We stayed that night at a creepy BnB we found on Pointshound. The woman was very religious, and the decorations were horrible. It was called End of Road Bed and Breakfast. Yeah, um… if you’re a fellow gay traveler, AVOID. We did have a fantastic dinner with lovely cocktails at the main lodge in Volcano. We wished we’d opted to stay there instead. Live and learn!

The next day, we returned the car and flew to Oahu.

OAHU

We were supposed to stay with one of my college friends on Oahu, but she screwed us over so we had to make last-minute Airbnb accomodations. Luckily, they were fine. We booked another car rental for pickup at HNL, this time with Budget. It was only $125 for three days.

We were most looking forward to our stay at the Hilton Waikiki Village. In the meantime, we partied with the gays in Honolulu, stayed out till four in the morning, and got drunk for $15 at a great little bar called Bacchus. Honolulu was very gay-friendly.

Dramz in Honolulu

Dramz in Honolulu

The next day, we explored Honoruru.

Honoruru

Honoruru

We went to check into the Hilton, which I booked through American Express Fine Hotels & Resorts. It offered me a whole slew of upgrades, including early checkin, late checkout, room upgrade, free breakfast, and a $100 food and beverage credit to use in the resort.

When we finally found the checkin desk which took forever as the place is very poorly signed, I heard those magical words again. “Free upgrade.” But this time, we snagged ourselves an Ocean View Suite. It had a separate sitting area, a huge king sized bed, and a large bathroom filled with sweet-smelling coconut- and pineapple-based products. We were shown to our room by the Concierge, who made us feel very welcomed. He brought along a kit detailing all of our amenities.

Our suite

Our suite

View from the balcony

View of the Pacific from the balcony

Thanks, Hilton and Amex!

We definitely used our food and beverage credit!

We definitely used our food and beverage credit!

Kissing penguins at the Hilton

Kissing penguins at the Hilton

The next day, we laid on next to the beach until about 3pm and sipped Mai Tais. Then, we came in, showered, and packed up our things. The Hilton was wonderful! Five out of five stars.

Then, for our last day/evening in Hawaii, we had lunch at a little cafe downtown and dinner at an Italian restaurant further east, and drove around Oahu. We went down to Diamondhead and hiked down to the beach. There was supposed to be a gay beach down there, but all we could see was families with small children. We gave up and laid out to get a few last rays of sun.

Last day on Oahu

Last day on Oahu

All-in-all, a wonderful trip. A few observations:

  • Hawaii was way more religious than I expected. There were churches EVERYWHERE
  • The weather was perfect (that might warrant a DUH)
  • I felt very comfortable the entire time. Everyone was kind
  • Hawaiians LOVE Spam
  • It was no more expensive than anything in NYC
  • I would totally go back again. I think Maui was my fave! (Then the Big Island, then Oahu.)
They love it

They love it!

Bottom line

Couldn’t have asked for a better trip. Read this post to find out how I made this dream a reality. We only paid $100 per day between the two of us for hotels, car rentals, food, gas, souvenirs, AND R/T flights from New York.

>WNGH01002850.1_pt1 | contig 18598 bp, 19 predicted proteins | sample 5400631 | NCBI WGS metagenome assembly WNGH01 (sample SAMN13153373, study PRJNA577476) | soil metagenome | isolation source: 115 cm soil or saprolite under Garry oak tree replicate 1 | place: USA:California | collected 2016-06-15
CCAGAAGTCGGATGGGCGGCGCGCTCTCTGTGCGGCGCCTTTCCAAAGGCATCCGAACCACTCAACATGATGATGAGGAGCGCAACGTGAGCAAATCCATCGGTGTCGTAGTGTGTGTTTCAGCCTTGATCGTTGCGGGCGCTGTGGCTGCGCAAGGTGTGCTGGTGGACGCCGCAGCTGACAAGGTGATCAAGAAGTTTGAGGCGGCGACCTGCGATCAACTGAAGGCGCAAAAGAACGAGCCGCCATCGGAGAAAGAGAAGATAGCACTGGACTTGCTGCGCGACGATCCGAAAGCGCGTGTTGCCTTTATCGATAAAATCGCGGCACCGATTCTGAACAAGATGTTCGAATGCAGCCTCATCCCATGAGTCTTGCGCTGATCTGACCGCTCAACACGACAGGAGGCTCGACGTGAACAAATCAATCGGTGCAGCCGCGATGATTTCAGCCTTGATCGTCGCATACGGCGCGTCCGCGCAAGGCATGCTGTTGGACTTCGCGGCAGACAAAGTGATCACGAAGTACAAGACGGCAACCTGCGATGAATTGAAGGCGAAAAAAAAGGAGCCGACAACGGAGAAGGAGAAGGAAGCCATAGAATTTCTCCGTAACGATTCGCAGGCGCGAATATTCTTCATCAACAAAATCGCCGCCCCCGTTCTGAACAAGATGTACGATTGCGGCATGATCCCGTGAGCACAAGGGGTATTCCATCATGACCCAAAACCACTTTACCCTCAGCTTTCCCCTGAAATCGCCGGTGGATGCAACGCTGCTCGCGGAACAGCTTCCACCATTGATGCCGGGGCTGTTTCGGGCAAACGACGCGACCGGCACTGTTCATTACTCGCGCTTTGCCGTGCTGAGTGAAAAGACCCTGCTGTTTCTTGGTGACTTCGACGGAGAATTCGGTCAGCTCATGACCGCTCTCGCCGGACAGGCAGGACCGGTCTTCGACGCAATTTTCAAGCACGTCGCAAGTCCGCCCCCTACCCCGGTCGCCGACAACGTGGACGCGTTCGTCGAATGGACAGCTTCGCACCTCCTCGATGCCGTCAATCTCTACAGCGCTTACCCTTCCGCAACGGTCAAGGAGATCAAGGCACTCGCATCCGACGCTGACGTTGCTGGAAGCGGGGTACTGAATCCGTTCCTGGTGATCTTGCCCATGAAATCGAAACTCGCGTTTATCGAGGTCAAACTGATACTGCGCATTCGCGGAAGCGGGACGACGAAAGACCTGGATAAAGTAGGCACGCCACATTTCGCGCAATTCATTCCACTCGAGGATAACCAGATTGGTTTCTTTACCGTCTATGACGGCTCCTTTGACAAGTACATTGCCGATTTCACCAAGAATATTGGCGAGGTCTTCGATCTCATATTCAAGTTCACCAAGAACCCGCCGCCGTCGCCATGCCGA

This trip was my first points redemption. Safe to say I’m completely hooked!

Doesn't have to be!

Doesn’t have to be!

Hot dogs at HNL - back to NYC

Hot dogs at HNL – back to NYC

The flights back to New York were standard. We hung out in the nice SkyClub at HNL and had a couple of beers. When we got to LAX, we saw all members of the Boy Band 98 Degrees at the SkyClub. They were in business, of course. Jay and I were upgraded to Economy Comfort, which was a nice gesture. I sat right next to the door, and was the first person off the plane.

Fenwick was VERY happy to see us when we got back home to Brooklyn. I slept for a solid 12 hours to recoup from a long day of travel. A few days later, it snowed and was blisteringly cold, but I still had Hawaii on my mind as I geared up for my next trip to Madrid.

Hawaii: 10 Days and 3 Islands for $100 a Day

The Chase Sapphire Preferred card was my first premium credit card.

Before that, my credit history was full of collections, defaults, and charge-offs. My credit score was in the low 500s.

In early 2012, I resolved to finally get my credit under control. I used my tax return (in conjunction with my full-time job at the time) to pay down my credit cards to $0. I started making big payments at the end of January.

By late February, my credit score shot up to 702! Pretty amazing – but was I ready to apply for a premium card?

My relationship helped

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Another Lost Amex Bonus

Giiiive me the pointssss

Giiiive me the pointssss

Ugh, American Express just looooves to screw me out of bonuses. I recently got the Premier Rewards Gold card which comes now with a nice bonus of 50,000 Membership Rewards points after only $1,000 of spend in the first three months. BUT! It’s not available if you already have a Green, Gold, or Platinum card. And I have the Platinum Card. It was right there in the terms and conditions the entire time. I guess that’s what I get for doing an app-o-rama while half drunk – OK, really drunk – on tequila. This isn’t the first time I’ve been screwed out of a bonus. Here’s why: I never actually applied for the Platinum Card. That’s right. I called to upgrade my Gold Delta card to a Platinum Delta card. Guess what came in the mail? Yep. And there was no signup bonus attached to it.